The South Korean steel industry is faced with a crisis due to growing trade protectionism. South Korea was granted a permanent exemption on steel tariffs from the U.S. in exchange for a quota on its steel exports to the nation. But the sparing of South Korean steel imports from the tariffs comes as little comfort, as various countries around the world are imposing import restrictions on Korean steel and metal products. Here is Choi Byung-il, international trade expert and professor at Ewha Woman’s University Graduate School of International Studies, to examine the current situation of South Korea’s steel industry, which is now the target of global trade protectionist measures.
South Korean steel products receive high marks as being the best in the world in terms of quality and price. But global demand for steel has decreased considerably since the 2008 global financial crisis, while advanced countries have imposed various restrictions on steel imports, citing the need to protect their local industries. The trend is inevitably afflicting major steel exporters like South Korea. In another negative development for Korea, state-run companies in China have increased steel output significantly over the last ten years on the back of government subsidies, resulting in an oversupply of steel products in the global market. For these two reasons—trade protectionism and an excess supply from China—the Korean steel industry is in a very difficult situation.
According to data released by the Korea International Trade Association, South Korea’s steel exports are subject to 95 cases of import restrictions such as anti-dumping and import safeguards by foreign countries. They are almost half of the 202 import restrictions for all South Korean exports. Twenty-eight of the restrictions on steel imports have come from the U.S., followed by Canada with 11, Thailand with eight and India with seven. And this year alone, six new cases have been added. As Professor Choi explained, the large number of import restrictions on South Korean steel products is attributable to rising trade protectionism and an excess supply of steel as a result of China’s overinvestment in steel production facilities. Let’s hear again from Professor Choi.
Steel comprises the key element of major industries. South Korea developed the steel industry even in the 1960s when the nation was badly off. Korea could have imported steel from other countries, but it decided to foster the steel industry, a basic industry that would be necessary for all economic activities from a long-term perspective. As I said, many countries have tried to protect their own steel industries to address the employment issue since the 2008 global financial crisis. Since the inauguration of U.S. President Donald Trump and Brexit, in particular, trade protectionism has become common around the world.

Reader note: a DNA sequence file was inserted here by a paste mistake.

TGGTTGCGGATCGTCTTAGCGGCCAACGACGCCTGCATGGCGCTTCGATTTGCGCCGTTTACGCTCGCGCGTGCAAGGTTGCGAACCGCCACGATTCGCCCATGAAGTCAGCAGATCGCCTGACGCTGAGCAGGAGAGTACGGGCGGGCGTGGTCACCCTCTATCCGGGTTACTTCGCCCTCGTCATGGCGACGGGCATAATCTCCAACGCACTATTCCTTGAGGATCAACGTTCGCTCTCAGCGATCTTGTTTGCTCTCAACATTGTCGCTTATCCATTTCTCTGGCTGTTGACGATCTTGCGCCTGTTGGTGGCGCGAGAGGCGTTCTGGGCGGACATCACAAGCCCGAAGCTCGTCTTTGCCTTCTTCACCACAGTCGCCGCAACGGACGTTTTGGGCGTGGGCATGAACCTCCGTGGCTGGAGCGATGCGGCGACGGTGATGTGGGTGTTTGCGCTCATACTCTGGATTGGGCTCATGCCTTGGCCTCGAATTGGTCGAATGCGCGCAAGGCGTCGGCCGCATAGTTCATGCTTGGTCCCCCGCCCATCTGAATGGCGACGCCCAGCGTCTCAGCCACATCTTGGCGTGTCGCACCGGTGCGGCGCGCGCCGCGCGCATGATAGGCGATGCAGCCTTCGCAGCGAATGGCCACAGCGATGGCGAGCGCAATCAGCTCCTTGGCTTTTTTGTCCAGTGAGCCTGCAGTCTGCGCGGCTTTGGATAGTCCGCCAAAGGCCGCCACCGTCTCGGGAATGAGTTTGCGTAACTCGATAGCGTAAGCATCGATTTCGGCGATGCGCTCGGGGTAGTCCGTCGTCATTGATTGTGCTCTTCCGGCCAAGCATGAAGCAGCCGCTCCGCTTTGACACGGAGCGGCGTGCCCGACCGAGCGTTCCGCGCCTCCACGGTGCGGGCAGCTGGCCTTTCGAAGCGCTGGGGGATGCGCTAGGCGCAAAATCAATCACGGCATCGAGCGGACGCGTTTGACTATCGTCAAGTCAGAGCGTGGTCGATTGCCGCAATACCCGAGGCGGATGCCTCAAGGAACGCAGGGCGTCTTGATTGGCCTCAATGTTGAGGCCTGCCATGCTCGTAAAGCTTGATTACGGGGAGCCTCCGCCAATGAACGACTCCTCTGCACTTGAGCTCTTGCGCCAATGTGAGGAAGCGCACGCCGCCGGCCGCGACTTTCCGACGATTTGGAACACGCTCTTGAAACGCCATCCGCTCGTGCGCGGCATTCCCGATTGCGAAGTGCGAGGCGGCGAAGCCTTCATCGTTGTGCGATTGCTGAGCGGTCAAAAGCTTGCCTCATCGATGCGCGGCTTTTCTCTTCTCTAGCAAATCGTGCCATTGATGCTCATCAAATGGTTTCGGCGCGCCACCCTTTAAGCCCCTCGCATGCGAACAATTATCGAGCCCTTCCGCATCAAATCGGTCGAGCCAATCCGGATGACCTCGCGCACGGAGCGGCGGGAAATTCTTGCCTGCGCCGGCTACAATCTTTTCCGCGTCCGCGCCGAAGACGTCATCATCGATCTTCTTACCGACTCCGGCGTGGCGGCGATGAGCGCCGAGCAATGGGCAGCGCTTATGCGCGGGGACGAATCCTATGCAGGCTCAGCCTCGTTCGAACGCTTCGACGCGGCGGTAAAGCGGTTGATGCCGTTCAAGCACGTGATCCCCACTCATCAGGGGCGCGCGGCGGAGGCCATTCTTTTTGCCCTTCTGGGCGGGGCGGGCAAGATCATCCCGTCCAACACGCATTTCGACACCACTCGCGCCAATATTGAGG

Trade protectionism, which started in the U.S. after Trump took office, has spread around the world, giving rise to more import restrictions on South Korean steel products. The Middle East, which had not imposed restrictions on imported steel from Korea, began to take safeguard actions this month, while the EU is considering a similar action. Last year, South Korea exported steel products worth three-point-six-one billion US dollars to the EU, which is Korea’s fourth-largest steel export market, following China, the U.S. and Japan. It is easy to imagine that restrictive measures by the EU will add to the Korean steel industry’s difficulty. Worse yet, trade protectionism that started in the steel sector may spread to other industries. Professor Choi continues.
The automobile industry could be hit by protectionist trade. Trump has said that U.S. cars sold in Europe and China are subject to duties of ten percent and 25 percent, respectively, while the U.S. imposes just two-point-five percent of import tariffs. Pointing out the imbalance, he suggested that other countries lower their import tariffs or the U.S. raise its import duties. South Korean semiconductors might also see a similar situation. As steel is the key element of major industries, semiconductors are the key element of futuristic, high-tech industries. South Korea and the U.S. are the major producers of semiconductors. Considering that the U.S. is wary of China’s expansion to the semiconductor business, Washington’s trade protectionism can be applied to this field. This will have a big impact on Korea.